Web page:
A doctor, an organization’s president, a front-line retail associate. No, this is not the intro to a bad joke. It is the job title of three people that I had similar conversations with over the past week. The three people have absolutely no connection and the conversations happened in random times and places. Yet, the topic of the conversation shared the same sentiment – as a society, when did we become so disrespectful and unkind? When did we become so ugly? Why does that seem to be acceptable? Did the pandemic bring out the worst in us, or has it just been lying in wait like a volcano about to erupt?
Some blame social media where it’s easy to hide in plain sight. We can hide behind made up Twitter handles or make fake Instagram accounts. It seems that the way we show up on social media drives people apart, creates silos, erodes trust in institutions, incites violence, and creates disconnection and divide, while making us feel more isolated than ever.
Maybe another reason for disrespect is the lack of dialogue. One thing that I will always be grateful for is one of my former bosses modeling how you can have respectful disagreements. He was truly gifted at it, and even when there were two wildly different perspectives, he was a ninja at navigating the conversation in a way that everyone felt heard and understood. There may have been times where he would have said, “We’ll agree to disagree,” but it was always said with an open mind, a big grin and even bigger heart. It’s easy to get so wrapped up in our own ideas and experiences that there’s very little conversation across perspectives. Respectful disagreements can generate some positive outcomes when we’re willing to be brave enough to have the conversation.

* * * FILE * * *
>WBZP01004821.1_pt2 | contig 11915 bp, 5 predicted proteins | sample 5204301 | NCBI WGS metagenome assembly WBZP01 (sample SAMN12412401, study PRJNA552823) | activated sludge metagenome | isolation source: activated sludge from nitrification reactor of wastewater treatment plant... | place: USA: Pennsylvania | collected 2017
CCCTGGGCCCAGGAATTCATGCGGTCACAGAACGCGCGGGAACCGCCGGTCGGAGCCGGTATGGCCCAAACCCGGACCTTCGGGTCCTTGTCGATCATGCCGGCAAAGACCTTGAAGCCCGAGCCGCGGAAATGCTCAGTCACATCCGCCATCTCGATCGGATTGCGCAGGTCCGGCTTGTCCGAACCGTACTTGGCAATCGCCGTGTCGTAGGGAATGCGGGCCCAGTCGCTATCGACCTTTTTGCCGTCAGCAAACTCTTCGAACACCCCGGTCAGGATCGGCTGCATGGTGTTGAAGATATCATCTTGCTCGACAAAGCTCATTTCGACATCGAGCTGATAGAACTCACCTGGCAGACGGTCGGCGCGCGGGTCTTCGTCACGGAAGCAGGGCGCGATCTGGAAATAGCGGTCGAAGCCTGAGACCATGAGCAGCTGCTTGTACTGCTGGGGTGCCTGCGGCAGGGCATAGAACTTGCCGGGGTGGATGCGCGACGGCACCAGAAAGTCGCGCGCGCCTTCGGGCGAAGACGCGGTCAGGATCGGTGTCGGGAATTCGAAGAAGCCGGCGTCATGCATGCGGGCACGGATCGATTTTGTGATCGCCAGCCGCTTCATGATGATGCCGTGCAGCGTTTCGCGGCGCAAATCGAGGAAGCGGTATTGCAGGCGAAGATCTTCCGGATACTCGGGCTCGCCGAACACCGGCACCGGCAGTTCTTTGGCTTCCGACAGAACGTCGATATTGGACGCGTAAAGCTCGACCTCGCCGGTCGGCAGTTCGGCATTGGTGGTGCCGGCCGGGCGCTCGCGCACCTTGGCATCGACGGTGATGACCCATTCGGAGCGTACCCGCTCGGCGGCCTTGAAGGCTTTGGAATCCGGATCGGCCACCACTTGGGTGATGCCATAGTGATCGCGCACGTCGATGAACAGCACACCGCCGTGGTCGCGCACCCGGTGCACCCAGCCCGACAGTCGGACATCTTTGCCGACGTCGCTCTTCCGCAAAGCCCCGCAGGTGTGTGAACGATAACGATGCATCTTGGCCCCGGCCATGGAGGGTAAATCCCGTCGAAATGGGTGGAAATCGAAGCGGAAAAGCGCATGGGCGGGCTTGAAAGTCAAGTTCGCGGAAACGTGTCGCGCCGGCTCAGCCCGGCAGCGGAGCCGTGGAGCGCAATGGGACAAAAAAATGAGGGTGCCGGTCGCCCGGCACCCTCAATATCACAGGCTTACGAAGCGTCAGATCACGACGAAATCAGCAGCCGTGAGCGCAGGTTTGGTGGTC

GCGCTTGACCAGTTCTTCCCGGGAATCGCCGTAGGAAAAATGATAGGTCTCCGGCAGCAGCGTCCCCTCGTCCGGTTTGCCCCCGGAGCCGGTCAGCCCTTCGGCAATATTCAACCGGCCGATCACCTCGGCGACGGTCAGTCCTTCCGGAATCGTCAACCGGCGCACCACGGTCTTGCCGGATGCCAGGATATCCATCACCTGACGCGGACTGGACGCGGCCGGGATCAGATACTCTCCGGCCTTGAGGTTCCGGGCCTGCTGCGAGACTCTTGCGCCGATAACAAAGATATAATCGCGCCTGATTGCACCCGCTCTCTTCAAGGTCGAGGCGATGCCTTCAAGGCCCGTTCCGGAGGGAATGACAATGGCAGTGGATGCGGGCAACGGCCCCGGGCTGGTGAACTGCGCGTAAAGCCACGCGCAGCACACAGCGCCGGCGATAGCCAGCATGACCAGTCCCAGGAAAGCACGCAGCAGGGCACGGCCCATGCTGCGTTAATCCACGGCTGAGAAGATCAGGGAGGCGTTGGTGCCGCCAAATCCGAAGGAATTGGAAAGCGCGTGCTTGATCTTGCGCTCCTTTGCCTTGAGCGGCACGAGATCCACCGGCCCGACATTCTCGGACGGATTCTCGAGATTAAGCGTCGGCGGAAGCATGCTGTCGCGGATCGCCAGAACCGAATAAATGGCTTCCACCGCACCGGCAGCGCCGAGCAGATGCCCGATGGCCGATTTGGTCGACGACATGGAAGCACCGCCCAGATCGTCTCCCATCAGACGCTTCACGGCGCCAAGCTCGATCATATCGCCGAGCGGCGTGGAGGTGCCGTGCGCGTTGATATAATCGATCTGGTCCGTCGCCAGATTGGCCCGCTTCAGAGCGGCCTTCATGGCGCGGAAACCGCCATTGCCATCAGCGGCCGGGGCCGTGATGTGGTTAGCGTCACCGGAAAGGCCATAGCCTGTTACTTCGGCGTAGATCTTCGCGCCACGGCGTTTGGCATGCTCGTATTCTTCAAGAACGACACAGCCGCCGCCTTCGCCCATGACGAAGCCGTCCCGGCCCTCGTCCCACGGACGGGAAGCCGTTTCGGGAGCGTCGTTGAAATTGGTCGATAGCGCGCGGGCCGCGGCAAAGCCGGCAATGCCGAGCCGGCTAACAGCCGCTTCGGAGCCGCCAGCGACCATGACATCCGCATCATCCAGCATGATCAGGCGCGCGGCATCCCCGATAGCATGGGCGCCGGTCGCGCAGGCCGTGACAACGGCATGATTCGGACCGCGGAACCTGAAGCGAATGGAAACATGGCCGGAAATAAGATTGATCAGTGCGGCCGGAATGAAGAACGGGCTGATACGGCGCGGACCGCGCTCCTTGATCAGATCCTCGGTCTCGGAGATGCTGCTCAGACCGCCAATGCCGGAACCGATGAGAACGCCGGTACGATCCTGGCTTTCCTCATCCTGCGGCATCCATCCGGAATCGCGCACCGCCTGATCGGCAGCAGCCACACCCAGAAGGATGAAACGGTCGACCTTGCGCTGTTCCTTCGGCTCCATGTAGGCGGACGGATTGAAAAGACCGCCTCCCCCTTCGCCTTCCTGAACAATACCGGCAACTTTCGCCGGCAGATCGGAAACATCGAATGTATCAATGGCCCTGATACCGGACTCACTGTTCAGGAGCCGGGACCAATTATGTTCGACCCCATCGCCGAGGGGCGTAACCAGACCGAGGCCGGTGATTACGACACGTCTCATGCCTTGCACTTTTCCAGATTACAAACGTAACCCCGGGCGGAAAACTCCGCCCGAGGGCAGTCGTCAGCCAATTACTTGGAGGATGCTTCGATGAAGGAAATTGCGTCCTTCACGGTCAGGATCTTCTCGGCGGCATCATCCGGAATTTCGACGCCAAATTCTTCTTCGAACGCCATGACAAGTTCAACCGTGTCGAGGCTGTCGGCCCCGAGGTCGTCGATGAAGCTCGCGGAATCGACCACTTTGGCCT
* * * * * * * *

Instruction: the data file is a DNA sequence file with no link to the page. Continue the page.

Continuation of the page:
So, in my three conversations, what did we ultimately want? To create an environment where we can be respectful, real, and not ugly. I was reminded of this passage from the Velveteen Rabbit:
It doesn’t happen all at once,” said the Skin Horse. “You become. It takes a long time. That’s why it doesn’t happen often to people who break easily, or have sharp edges, or who have to be carefully kept. Generally, by the time you are Real, most of your hair has been loved off, and your eyes drop out and you get loose in the joints and very shabby. But these things don’t matter at all, because once you are Real you can’t be ugly, except to people who don’t understand.”
How do we get back to a place where respect reigns? Choose to be people who understand. Even if we disagree. Especially if we disagree.
Every single choice we make is chance. A chance to show respect and build unity. A chance to be purposeful about leading with your own core values and creating a lasting positive impact.